“After today, that might seem like some sort of twisted double-standard to you,” she whispers as I steer us toward the kitchen. I don’t want to pass by Maeve’s bedroom door with this thing. This hallway’s pretty narrow. It’s a little tighter squeeze turning through the living room door, but we manage. We set the trunk down next to the coat closet before she goes on, “If I thought you were asking because you thought it’d be fun, I’d probably be fine with it.”

She goes to the closet for her keys. I know that’s what she’s doing, but they aren’t in there. Her purse is sitting on the end table in the corner of the living room. I grab it, leaving her to hunt and explain, “I’m not saying it’ll never happen. What I am saying is that ‘I deserve it’ will never be a valid reason for something like that.”

After fruitlessly searching, she turns around and I hold out her purse. She only looks annoyed for as long as my grin lasts.

“What I did was different,” she says as she digs through her purse. “Like I said, that was for you. I thought it might help you get over some of the…” She’s concentrating too much on what she’s saying and not enough on what she’s looking for. “I’m not even sure what to call it. ‘Trauma’ works, but it’s not just that.”

This could take a while. I grab my coat and put it on anyway.

“You were having so much trouble being touched. I just figured if I couldn’t, it might help. I’m sorry if that confused you.”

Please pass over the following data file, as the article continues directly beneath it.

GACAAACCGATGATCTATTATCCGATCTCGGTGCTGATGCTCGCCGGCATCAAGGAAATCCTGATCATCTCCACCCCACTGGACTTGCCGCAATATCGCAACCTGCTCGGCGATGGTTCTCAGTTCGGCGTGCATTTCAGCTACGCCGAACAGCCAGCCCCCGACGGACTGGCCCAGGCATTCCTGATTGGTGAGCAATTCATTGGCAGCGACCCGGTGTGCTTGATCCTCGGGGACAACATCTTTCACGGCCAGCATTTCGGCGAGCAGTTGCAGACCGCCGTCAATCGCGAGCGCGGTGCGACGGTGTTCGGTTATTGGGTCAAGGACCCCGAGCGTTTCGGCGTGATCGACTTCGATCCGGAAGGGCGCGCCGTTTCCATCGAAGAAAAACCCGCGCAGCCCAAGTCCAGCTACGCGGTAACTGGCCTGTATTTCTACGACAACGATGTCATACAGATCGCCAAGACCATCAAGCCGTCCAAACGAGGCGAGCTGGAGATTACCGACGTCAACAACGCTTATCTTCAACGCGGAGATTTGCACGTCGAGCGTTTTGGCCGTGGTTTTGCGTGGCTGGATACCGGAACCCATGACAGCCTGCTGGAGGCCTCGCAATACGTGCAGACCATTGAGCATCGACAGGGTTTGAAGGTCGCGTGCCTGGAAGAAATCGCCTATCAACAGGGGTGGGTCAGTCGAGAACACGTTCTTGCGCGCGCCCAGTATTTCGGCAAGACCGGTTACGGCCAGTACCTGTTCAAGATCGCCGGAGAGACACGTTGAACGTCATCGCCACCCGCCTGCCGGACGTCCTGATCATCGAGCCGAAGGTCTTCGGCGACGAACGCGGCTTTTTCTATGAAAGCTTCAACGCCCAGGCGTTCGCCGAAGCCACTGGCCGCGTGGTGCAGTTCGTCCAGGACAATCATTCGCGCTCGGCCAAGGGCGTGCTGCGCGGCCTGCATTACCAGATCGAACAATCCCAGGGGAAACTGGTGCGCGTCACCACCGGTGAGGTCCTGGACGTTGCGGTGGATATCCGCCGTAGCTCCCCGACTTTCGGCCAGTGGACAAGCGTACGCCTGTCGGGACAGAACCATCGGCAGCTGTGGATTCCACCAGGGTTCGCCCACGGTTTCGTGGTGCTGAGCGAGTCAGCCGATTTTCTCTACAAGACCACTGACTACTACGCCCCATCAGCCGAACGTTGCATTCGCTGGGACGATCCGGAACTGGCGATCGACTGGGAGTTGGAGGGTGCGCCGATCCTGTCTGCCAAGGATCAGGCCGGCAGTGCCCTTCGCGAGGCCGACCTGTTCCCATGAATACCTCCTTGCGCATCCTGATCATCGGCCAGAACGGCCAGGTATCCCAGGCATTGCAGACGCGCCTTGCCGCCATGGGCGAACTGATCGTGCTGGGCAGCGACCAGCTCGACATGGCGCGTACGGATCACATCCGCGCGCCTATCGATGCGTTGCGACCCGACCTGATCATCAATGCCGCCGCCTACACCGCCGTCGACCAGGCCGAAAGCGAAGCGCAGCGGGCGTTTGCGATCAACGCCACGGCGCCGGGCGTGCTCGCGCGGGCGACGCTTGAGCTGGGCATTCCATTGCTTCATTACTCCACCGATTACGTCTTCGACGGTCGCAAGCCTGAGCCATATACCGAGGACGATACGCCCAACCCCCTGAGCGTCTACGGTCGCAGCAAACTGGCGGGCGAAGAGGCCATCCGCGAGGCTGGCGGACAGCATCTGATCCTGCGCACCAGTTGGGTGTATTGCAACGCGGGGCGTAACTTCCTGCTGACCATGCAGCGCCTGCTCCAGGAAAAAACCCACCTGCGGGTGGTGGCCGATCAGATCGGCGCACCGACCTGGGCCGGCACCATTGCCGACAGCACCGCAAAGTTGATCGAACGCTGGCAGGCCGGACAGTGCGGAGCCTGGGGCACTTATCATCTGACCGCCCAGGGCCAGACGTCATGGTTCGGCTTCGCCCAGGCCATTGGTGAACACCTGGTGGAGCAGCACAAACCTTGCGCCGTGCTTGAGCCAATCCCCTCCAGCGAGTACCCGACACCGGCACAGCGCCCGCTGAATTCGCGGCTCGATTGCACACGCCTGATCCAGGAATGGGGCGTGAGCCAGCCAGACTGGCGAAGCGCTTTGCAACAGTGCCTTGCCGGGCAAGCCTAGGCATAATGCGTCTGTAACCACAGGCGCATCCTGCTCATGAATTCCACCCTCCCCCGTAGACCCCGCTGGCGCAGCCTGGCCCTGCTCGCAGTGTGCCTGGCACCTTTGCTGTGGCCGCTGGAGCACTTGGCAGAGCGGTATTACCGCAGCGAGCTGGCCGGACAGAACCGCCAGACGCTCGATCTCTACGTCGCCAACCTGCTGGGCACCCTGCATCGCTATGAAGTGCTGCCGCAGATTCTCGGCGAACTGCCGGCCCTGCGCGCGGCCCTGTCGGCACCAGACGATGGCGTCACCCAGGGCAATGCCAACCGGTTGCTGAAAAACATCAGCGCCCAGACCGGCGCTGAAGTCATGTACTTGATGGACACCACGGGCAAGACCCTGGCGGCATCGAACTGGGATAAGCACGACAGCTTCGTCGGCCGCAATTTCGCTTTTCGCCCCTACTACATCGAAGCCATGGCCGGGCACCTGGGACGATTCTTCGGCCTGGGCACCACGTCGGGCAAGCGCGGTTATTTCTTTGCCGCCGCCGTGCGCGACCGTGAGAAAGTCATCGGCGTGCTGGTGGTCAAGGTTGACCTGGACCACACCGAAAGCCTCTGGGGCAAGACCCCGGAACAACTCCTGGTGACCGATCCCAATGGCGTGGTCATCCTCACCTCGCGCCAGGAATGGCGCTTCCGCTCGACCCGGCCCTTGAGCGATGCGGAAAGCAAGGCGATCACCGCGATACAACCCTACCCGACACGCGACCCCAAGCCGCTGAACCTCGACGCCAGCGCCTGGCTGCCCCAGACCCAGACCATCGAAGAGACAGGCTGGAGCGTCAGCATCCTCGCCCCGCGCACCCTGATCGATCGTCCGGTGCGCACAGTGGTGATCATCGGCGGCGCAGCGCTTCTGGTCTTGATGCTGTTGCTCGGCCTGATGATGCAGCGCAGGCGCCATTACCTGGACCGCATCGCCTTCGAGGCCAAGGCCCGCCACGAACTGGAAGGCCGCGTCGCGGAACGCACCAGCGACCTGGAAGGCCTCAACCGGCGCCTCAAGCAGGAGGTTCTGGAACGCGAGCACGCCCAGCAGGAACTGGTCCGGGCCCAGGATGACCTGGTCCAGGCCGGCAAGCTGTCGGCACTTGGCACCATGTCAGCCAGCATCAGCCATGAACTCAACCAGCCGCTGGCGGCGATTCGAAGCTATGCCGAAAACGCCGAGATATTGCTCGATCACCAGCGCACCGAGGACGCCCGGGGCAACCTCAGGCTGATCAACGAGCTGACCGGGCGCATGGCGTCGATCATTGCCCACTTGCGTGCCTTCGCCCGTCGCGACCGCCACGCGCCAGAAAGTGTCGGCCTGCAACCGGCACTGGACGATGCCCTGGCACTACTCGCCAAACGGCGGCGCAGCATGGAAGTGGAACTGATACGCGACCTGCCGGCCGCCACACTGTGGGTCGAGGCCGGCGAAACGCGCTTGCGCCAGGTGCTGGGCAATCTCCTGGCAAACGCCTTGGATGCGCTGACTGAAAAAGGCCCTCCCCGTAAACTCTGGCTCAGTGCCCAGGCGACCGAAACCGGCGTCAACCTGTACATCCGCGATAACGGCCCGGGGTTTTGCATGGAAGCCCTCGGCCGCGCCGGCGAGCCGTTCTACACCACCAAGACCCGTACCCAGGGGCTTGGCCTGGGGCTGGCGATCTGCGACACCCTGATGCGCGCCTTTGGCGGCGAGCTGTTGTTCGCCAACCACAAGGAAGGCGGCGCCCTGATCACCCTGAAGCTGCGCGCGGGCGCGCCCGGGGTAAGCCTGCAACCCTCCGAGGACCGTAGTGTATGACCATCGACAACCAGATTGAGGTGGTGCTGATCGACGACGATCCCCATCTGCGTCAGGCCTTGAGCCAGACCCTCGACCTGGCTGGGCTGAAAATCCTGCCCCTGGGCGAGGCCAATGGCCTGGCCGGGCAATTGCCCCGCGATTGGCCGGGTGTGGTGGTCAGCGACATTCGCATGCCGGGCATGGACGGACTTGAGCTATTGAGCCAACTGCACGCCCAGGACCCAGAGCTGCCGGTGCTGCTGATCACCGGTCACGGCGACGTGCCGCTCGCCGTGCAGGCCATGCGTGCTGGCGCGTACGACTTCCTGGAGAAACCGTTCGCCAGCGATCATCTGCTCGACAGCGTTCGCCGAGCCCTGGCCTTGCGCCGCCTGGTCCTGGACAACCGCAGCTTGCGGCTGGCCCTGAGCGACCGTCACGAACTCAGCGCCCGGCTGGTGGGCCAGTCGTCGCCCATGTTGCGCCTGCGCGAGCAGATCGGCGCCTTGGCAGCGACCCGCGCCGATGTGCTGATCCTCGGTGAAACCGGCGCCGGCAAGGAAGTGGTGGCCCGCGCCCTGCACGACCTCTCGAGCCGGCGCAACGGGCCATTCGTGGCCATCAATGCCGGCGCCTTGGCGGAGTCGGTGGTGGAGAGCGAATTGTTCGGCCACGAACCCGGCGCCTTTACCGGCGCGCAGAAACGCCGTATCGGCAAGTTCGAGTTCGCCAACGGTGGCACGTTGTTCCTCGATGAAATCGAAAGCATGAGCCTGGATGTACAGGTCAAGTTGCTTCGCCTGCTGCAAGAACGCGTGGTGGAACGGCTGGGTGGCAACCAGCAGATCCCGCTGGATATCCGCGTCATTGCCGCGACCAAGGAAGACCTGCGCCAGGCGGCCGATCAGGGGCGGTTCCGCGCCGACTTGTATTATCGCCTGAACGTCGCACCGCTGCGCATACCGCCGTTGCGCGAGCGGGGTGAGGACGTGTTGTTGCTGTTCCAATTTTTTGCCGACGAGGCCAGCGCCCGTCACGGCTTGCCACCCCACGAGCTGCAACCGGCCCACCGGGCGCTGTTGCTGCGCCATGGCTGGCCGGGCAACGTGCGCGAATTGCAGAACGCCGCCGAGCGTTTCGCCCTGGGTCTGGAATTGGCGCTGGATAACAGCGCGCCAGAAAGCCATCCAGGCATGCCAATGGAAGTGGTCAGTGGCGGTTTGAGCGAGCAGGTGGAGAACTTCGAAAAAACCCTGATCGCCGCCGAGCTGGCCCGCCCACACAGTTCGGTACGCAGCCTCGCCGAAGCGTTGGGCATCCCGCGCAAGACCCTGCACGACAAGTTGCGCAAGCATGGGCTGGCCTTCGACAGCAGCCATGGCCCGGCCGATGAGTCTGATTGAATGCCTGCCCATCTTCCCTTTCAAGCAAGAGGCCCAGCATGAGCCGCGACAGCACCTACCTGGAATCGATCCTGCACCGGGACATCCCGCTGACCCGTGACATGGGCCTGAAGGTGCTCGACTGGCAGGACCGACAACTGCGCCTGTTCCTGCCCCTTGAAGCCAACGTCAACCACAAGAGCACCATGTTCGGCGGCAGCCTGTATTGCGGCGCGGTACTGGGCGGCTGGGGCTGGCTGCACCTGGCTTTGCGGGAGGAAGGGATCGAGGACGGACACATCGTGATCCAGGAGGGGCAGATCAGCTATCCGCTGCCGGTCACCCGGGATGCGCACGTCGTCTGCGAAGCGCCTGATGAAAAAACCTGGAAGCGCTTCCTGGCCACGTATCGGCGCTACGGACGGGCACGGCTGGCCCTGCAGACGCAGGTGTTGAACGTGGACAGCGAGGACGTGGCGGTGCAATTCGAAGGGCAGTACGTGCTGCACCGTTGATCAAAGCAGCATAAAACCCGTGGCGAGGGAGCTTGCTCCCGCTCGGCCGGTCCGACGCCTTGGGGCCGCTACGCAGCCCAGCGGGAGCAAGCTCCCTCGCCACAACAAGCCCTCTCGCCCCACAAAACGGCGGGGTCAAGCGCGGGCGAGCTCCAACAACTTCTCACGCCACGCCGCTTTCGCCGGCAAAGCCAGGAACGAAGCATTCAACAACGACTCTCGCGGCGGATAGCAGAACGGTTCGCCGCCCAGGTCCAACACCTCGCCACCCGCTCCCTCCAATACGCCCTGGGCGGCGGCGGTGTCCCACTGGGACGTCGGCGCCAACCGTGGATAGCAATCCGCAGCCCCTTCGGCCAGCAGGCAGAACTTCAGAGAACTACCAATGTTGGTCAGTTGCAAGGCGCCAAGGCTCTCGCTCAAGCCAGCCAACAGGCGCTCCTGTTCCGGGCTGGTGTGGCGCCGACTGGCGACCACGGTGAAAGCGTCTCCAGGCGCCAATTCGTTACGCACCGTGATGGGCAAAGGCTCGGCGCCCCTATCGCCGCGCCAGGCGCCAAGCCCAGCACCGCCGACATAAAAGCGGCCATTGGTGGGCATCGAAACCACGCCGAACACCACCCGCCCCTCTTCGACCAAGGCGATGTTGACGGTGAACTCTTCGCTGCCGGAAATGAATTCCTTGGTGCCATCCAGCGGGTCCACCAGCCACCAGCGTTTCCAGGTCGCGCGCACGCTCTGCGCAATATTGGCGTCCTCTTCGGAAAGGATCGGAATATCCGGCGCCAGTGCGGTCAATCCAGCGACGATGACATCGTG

I reply, “I wasn’t confused.”

She says, “That’s not exactly what I meant.” The stress comes through in her tone. “I’m just not sure how to explain it.” She gives up on the search long enough to straighten out her thoughts and conclude, “I didn’t mean to mislead you. That’s not me. I’m not—”

I want to help, but I think the best way to do that is to shut up and let her figure it out. She’ll eventually get there.

It doesn’t take her long to recover. “There aren’t many other reasons I’d go there. But it’s not like I had trouble dealing either. Actually, I kind of enjoyed it once we got past all of the—” She cuts off when her keys jingle and hands them to me.

Enough said. I don’t see any reason to wait around. I reply, “So did I,” as I open the door and glance over my shoulder. She looks worried. I assume it’s not over that last thing and offer a reassuring, “I swear I’ll be right back.” Yeah, that’d be it. She doesn’t look happy when I shut the door.

She’s gonna tell me what’s up soon or…

I go straight to the car, just like I promised. Pressing the button on the key fob, I pop the trunk, grab one of the boxes and head back inside. They’re more like trays. And I can totally see what she’s thinking. They’re made to fit inside that chest we just hauled downstairs. Each one’s stacked full of all of the tools of the trade. I could put down just about anything with what’s here.

There’s only one thing missing. I’ll have to ask her what happened to that shiny red axe she picked up in Sunnydale. I bet she’s got it stashed away somewhere. I wouldn’t leave it in the trunk of a car if it was mine either.

Otherwise, this is pretty much the perfect setup. The trays fit side-by-side in the trunk. All she has to do is pop and grab. But the medieval weapon’s locker might not go over well with the natives. Better to do this at night when no one’s watching. I’m not looking forward to wrestling that thing down those stairs tomorrow, but that’s really the only way to be discreet with this much stuff.

I drop off the first tray, opening the trunk to put it inside on top of the one that’s still in there. Huh. The bottom tray looks like a game of Pick-Up Sticks for perverts. I consider switching the trays around. I may when I get back.